Pictured below: Garmin Edge 500 and Cycleops Joule 2.0 alongside each other. You can customise the displays of both units. The screen of the Joule 2.0 is larger and has a bigger text size that is easier to read with multiple items displayed. Something had gone wrong with the heart rate strap. I'm fairly sure that I wasn't actually doing 152bpm whilst taking the photo!
    Attached Thumbnails Attached Thumbnails PowerTap Disc-garmin_edge_500_joule_2.jpg  


  21. #121
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    I would regard the Garmin's data as better than the Joule. On my road bike, I've used my PCVI and 705 together and the ride stats a basically identical, AP within 1-2watts (this only varies because I use autopause at 2mph on the Garmin), TSS is exactly the same, etc.

    I'm not sure if the Joule autozeros, but the Garmins do, which is a quite nice.

    For the Garmin HR straps, using some conductive get like this works well
    performancebike.com/bikes/Product_10052_10551_1028575_-1_20000__400132

  22. #122
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    SRAM 2x10 SRM

    I've been very happy with my PowerTap hub for a while now but with a new bike and a new rear axel standard i had to look for something new.
    PowerTap Disc-imag0084.jpg
    PowerTap Disc-imag0086.jpg
    Pretty good at everything, but not really good at anything!

  23. #123
    aka: SpeedyChix
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    Quote Originally Posted by gnriden View Post
    I've been very happy with my PowerTap hub for a while now but with a new bike and a new rear axel standard i had to look for something new.
    Click image for larger version. 

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    Click image for larger version. 

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    Nice!! I'm holding out for the Quarq 2x10.
    What bottle cage / mount are you using on the seat post? Does it retain the bottle well in rough terrain? So many of them launch the bottle.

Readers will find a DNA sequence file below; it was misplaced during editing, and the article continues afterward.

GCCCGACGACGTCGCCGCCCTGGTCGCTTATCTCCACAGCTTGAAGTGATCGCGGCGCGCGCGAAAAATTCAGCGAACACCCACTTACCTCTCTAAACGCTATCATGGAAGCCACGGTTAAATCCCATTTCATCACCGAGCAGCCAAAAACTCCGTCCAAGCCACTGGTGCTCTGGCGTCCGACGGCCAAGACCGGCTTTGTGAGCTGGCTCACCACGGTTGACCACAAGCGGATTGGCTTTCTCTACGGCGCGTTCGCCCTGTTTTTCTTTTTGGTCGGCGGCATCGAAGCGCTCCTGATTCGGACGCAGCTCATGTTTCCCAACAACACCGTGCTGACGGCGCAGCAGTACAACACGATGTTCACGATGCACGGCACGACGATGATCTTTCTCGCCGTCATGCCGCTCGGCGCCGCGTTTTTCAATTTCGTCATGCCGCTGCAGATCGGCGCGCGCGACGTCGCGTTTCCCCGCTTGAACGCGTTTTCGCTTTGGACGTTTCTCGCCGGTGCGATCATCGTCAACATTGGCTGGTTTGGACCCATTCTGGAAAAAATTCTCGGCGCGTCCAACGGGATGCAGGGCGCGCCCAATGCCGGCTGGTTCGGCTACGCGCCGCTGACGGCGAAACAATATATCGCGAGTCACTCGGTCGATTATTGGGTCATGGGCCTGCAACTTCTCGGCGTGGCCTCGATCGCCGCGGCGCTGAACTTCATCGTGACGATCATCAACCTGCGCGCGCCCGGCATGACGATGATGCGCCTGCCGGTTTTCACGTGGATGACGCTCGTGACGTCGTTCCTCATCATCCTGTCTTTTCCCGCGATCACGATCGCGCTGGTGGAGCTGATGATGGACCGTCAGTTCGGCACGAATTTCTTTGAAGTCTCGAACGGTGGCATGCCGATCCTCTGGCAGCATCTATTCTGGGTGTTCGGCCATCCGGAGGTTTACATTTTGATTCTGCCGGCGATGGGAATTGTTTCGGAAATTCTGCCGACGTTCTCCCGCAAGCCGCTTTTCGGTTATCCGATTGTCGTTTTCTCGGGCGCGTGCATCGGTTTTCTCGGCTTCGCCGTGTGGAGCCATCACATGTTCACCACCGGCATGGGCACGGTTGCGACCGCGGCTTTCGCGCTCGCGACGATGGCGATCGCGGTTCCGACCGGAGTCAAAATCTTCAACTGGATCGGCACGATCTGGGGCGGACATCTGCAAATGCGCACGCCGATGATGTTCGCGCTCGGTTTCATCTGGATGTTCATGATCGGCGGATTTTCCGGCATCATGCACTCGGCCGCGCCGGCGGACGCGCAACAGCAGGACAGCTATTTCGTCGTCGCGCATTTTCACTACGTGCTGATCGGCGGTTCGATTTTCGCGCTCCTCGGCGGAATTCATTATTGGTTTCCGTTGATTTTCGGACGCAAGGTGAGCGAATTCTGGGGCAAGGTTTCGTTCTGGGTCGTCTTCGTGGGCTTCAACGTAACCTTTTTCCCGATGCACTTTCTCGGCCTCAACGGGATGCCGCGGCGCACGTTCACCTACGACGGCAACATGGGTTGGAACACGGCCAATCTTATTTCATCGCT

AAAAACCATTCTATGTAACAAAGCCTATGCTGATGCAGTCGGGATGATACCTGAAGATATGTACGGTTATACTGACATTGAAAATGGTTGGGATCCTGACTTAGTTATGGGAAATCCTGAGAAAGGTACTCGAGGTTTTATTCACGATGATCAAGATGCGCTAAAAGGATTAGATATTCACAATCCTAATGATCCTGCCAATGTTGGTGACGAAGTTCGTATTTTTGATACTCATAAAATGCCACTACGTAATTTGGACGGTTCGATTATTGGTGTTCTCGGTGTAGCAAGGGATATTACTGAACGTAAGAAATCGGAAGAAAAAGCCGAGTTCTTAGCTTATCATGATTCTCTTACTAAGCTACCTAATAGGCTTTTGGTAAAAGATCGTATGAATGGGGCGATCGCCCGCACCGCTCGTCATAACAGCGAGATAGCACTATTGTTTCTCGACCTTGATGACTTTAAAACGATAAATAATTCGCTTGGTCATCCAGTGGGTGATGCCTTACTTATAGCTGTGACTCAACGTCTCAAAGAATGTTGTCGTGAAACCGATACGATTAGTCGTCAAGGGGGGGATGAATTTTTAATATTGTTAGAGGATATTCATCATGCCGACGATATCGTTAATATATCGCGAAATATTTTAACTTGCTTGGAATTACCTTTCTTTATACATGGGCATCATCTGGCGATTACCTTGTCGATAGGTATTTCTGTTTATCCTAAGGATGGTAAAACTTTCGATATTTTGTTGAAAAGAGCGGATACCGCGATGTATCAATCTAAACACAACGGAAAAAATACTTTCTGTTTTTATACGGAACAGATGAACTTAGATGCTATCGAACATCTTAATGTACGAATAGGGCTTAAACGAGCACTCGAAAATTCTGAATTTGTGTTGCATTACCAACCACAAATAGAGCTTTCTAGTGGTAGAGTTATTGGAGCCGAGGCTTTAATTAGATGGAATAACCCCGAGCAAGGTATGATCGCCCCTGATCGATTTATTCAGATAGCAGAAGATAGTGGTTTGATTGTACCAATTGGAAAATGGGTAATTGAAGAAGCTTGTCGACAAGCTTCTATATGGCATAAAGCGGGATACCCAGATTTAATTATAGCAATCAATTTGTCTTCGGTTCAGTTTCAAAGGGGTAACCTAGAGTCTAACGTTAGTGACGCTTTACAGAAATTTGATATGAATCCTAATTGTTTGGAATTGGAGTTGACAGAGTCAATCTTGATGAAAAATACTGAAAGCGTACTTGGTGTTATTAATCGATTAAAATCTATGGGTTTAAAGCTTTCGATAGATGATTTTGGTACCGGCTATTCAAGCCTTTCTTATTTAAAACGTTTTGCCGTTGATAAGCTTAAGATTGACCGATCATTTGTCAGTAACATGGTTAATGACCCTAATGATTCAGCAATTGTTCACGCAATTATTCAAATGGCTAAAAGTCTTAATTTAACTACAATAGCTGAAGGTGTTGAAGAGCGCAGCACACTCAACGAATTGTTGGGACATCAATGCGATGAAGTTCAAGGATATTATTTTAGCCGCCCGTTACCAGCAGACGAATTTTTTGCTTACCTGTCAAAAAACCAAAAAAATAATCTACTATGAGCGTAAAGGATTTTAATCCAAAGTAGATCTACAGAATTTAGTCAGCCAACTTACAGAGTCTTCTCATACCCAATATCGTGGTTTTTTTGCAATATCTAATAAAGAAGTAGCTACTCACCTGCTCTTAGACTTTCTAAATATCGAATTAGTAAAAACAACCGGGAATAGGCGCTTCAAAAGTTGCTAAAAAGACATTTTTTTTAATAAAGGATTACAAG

Thanks.
    Race joe Drakes Coffee
    Race rigs by Kent Eriksen

  24. #124
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    Here's the power data from Saturday's ride after it has been downloaded into WKO+ 3.0. This was a steady ride on the road. I had both power meter head units fitted running from the same Powertap hub on the same ride. There wasn't much stopping but I had to wait at traffic lights a few times.

    I've manually cropped the ride files so that they cover exactly the same period with the start and end of the ride where I was stopped removed.

    The Garmin Edge 500 had the "Autopause when stopped" option enabled and an identical wheel circumference to the Joule 2.0 entered. The Garmin Edge 500 uses the Powertap hub for calculating speed, distance and power which overrides any GPS data. They both record at 1 second intervals.

    "Elapsed Time" and "Time"
    When you press "start" to begin a ride on the Garmin Edge 500 there are actually two timers. You have "Elapsed Time" which will increase continuously until the file is closed and saved (press Stop once and then hold down Reset for 3-2-1-0 until the prompt disappears to save the file). "Elapsed time" continues counting up even if you press the "Stop" button and equals the total time that you were out.